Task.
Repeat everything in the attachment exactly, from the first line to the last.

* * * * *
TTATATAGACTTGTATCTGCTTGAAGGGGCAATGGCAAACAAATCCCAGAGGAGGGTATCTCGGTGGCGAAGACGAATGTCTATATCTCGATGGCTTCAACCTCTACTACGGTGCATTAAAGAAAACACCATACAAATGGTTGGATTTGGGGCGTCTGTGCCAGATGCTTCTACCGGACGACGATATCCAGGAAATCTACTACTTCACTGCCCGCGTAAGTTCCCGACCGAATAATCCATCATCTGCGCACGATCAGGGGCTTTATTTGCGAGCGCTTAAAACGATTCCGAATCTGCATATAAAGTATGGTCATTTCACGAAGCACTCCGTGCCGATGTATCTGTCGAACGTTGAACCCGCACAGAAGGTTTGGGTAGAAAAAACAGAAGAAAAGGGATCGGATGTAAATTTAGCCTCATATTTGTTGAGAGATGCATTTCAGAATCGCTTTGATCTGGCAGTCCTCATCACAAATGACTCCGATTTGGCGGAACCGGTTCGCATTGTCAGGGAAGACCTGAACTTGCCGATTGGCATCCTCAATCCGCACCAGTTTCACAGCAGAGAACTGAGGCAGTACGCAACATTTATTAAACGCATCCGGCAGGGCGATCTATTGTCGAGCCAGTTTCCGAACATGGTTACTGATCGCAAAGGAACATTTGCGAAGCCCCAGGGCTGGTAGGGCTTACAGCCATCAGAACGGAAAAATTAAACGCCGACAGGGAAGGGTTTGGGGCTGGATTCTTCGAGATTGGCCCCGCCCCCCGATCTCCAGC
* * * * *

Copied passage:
TTATATAGACTTGTATCTGCTTGAAGGGGCAATGGCAAACAAATCCCAGAGGAGGGTATCTCGGTGGCGAAGACGAATGTCTATATCTCGATGGCTTCAACCTCTACTACGGTGCATTAAAGAAAACACCATACAAATGGTTGGATTTGGGGCGTCTGTGCCAGATGCTTCTACCGGACGACGATATCCAGGAAATCTACTACTTCACTGCCCGCGTAAGTTCCCGACCGAATAATCCATCATCTGCGCACGATCAGGGGCTTTATTTGCGAGCGCTTAAAACGATTCCGAATCTGCATATAAAGTATGGTCATTTCACGAAGCACTCCGTGCCGATGTATCTGTCGAACGTTGAACCCGCACAGAAGGTTTGGGTAGAAAAAACAGAAGAAAAGGGATCGGATGTAAATTTAGCCTCATATTTGTTGAGAGATGCATTTCAGAATCGCTTTGATCTGGCAGTCCTCATCACAAATGACTCCGATTTGGCGGAACCGGTTCGCATTGTCAGGGAAGACCTGAACTTGCCGATTGGCATCCTCAATCCGCACCAGTTTCACAGCAGAGAACTGAGGCAGTACGCAACATTTATTAAACGCATCCGGCAGGGCGATCTATTGTCGAGCCAGTTTCCGAACATGGTTACTGATCGCAAAGGAACATTTGCGAAGCCCCAGGGCTGGTAGGGCTTACAGCCATCAGAACGGAAAAATTAAACGCCGACAGGGAAGGGTTTGGGGCTGGATTCTTCGAGATTGGCCCCGCCCCCCGATCTCCAGC